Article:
8. 9. Lessons learnt from Gauntlett <ul><li>The abundance of images of men and women in mass media: </li></ul><ul><ul><li>Unlikely to have no impact on our own sense of identity </li></ul></ul><ul><ul><li>But also unlikely to have a direct effect – we don’t simply borrow or copy identities from the media </li></ul></ul><ul><li>In which ways might these images influence our own sense of identity? </li></ul>
  9. 10. Lessons learnt from Gauntlett <ul><li>What messages the media suggests to contemporary audiences about gender? </li></ul><ul><li>What is the impact of those messages? </li></ul><ul><li>Role of the media in the formation and negotiation of gender and sexual identities? </li></ul><ul><ul><li>How we conduct ourselves is affected by these messages and experiences/narratives </li></ul></ul>
  10. 11. Lessons learnt from Gauntlett <ul><li>Media shows us situations and relationships from other people’s point of view – can hardly fail to affect our own way of conducting ourselves and our expectations (and judgements) of other people’s behaviour. </li></ul><ul><li>Domestic / romantic dramas? </li></ul><ul><li>Magazines? </li></ul><ul><li>Movie heroes? </li></ul><ul><li>Images of attractive people? </li></ul><ul><li>How are we affected by each? (see page 3 of introduction) </li></ul>
  11. 12. Lessons learnt from Gauntlett <ul><li>Men and Women today? </li></ul><ul><li>What do we learn about the reality and changing attitudes? </li></ul><ul><li>Conclusion: “Other people’s expectations get in the way of individual choices and achievements.” </li></ul>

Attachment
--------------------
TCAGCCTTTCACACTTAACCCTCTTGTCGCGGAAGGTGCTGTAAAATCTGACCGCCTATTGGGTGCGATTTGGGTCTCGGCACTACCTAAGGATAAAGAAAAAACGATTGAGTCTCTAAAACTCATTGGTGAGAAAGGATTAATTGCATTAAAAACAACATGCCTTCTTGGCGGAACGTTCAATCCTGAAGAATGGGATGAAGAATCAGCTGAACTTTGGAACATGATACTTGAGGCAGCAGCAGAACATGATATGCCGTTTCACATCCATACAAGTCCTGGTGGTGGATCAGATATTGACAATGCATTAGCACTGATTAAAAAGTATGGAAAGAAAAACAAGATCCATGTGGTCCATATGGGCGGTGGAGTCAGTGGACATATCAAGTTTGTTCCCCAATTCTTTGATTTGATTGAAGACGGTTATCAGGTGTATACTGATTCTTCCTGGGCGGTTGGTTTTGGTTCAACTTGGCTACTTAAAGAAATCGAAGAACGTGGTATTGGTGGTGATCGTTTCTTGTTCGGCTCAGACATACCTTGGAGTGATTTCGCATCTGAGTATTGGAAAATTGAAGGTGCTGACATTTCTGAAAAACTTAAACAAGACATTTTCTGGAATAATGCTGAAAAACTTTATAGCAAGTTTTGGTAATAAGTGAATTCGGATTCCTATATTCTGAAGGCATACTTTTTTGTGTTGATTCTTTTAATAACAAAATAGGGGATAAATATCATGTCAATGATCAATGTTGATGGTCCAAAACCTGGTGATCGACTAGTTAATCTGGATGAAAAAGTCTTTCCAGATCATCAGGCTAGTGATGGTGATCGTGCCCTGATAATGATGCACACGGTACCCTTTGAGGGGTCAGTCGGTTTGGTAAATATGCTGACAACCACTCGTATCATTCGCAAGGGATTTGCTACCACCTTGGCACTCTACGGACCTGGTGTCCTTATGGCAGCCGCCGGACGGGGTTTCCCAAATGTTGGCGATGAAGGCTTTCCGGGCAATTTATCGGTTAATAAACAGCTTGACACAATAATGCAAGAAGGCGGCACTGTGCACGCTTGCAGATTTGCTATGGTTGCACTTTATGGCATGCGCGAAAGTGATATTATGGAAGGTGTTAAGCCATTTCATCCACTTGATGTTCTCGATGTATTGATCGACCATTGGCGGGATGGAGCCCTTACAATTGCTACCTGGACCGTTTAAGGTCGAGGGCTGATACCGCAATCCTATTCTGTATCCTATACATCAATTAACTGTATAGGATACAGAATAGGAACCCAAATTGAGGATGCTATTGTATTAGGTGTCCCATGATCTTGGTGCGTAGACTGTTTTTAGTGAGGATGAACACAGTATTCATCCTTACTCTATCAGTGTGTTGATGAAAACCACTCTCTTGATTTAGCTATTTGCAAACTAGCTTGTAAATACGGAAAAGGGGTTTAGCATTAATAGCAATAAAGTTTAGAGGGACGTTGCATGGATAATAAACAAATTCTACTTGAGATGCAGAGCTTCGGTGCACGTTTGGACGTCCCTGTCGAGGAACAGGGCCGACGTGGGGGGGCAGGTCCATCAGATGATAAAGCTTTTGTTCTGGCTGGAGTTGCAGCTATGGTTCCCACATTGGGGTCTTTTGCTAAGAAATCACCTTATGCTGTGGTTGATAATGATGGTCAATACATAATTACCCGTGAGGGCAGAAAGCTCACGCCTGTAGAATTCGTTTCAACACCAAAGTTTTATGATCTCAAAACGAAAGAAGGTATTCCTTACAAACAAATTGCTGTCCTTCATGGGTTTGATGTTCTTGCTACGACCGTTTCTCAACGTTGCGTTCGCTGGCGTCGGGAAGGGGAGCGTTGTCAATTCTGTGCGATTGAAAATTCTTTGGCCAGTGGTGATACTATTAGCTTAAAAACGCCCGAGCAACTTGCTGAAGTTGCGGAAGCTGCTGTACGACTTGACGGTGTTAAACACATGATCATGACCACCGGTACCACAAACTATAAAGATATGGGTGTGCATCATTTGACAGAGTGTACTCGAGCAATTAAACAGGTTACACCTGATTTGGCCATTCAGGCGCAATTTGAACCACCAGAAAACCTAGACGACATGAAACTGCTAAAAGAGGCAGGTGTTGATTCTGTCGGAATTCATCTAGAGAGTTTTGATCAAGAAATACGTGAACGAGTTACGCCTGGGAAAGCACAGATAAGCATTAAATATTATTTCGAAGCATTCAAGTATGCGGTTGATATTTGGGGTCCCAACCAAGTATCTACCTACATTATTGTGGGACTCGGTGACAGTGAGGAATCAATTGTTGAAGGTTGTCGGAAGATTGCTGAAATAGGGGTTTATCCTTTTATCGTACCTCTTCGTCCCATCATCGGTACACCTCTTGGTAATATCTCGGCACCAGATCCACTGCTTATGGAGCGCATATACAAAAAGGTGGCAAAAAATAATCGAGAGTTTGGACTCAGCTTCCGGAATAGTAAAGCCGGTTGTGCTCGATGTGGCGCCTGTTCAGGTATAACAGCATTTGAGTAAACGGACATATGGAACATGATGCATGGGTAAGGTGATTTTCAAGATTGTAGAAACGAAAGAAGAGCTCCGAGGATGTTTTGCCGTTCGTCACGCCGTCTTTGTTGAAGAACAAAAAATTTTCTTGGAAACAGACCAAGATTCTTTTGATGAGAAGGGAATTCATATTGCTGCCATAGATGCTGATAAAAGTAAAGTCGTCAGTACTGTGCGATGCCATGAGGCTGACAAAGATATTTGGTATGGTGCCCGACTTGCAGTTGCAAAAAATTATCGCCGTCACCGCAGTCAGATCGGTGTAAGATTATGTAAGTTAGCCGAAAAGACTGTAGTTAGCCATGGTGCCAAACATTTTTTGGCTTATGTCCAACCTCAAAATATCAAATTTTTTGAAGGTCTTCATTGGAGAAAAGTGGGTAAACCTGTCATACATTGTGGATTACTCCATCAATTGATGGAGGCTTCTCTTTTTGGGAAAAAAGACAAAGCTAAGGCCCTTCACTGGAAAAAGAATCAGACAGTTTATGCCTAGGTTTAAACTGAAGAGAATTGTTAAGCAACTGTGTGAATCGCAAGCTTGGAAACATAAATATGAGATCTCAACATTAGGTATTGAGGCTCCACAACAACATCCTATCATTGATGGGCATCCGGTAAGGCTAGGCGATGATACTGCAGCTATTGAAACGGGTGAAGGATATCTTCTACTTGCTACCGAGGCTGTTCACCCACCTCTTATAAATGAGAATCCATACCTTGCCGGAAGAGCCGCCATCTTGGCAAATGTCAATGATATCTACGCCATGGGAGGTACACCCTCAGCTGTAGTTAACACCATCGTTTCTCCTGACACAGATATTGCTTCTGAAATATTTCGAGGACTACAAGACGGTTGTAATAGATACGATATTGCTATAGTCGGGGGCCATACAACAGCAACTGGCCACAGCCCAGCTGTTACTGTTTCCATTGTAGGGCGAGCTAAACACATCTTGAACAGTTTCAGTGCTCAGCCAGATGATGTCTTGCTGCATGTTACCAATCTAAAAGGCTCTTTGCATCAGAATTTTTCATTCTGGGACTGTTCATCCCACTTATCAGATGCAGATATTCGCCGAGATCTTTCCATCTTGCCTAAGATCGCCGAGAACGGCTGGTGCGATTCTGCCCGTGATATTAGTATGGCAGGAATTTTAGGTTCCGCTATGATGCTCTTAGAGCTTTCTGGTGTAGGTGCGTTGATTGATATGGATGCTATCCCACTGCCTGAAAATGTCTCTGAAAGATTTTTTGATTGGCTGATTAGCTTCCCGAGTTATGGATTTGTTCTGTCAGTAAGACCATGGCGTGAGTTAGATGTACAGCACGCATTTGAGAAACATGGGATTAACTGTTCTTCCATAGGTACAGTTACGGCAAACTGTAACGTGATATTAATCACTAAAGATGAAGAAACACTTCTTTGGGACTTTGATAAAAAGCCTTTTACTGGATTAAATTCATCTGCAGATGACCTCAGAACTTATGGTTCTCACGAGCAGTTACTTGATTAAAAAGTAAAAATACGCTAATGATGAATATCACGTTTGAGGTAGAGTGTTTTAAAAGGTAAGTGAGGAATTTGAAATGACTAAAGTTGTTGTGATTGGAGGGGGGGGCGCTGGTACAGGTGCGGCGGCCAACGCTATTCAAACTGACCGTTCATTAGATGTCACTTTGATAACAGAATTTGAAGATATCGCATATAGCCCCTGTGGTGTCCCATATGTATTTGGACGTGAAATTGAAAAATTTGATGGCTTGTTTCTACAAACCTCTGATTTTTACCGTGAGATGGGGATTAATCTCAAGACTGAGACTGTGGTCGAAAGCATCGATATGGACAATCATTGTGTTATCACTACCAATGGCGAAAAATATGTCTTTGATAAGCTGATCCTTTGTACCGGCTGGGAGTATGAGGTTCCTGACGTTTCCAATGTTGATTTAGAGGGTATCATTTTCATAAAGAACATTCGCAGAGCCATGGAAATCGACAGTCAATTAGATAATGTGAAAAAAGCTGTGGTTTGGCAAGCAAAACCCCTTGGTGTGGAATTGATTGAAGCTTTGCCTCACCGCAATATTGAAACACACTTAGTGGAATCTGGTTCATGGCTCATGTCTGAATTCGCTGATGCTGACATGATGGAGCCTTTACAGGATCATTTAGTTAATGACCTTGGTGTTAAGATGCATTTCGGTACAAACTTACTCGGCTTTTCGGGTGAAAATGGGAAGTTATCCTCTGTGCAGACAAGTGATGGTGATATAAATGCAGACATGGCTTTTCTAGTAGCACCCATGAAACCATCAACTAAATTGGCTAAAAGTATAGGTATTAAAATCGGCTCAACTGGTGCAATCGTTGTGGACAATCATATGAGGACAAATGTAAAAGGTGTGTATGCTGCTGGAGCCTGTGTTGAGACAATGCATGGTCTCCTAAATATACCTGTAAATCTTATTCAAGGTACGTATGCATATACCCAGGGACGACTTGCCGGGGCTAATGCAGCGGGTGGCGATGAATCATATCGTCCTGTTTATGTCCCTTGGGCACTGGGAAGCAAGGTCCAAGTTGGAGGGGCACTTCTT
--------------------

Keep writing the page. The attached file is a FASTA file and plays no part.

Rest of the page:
12. 13. Lessons learnt from Gauntlett <ul><li>What does he have to say about femininity? </li></ul><ul><li>Not necessarily the state of “being a woman” (unlike men?) </li></ul><ul><li>Being ‘feminine’: just one of the performances that women can choose to employ in everyday life </li></ul>
  13. 14. Lessons learnt from Gauntlett <ul><li>Traditional qualities of femininity redundant? </li></ul><ul><ul><li>Passivity, reticence, assuming that authority figures are probably right and you’re probably wrong… </li></ul></ul><ul><li>BUT traditional ways of thinking are still present… </li></ul>
  14. 15. Media <ul><li>Peddling same old, unrealistic or unfair stereotypes? </li></ul><ul><li>Or </li></ul><ul><li>“ enabler” of ideas and meanings, promoting diversity and difference, which might lead to social change”? (Fiske, 1989) </li></ul>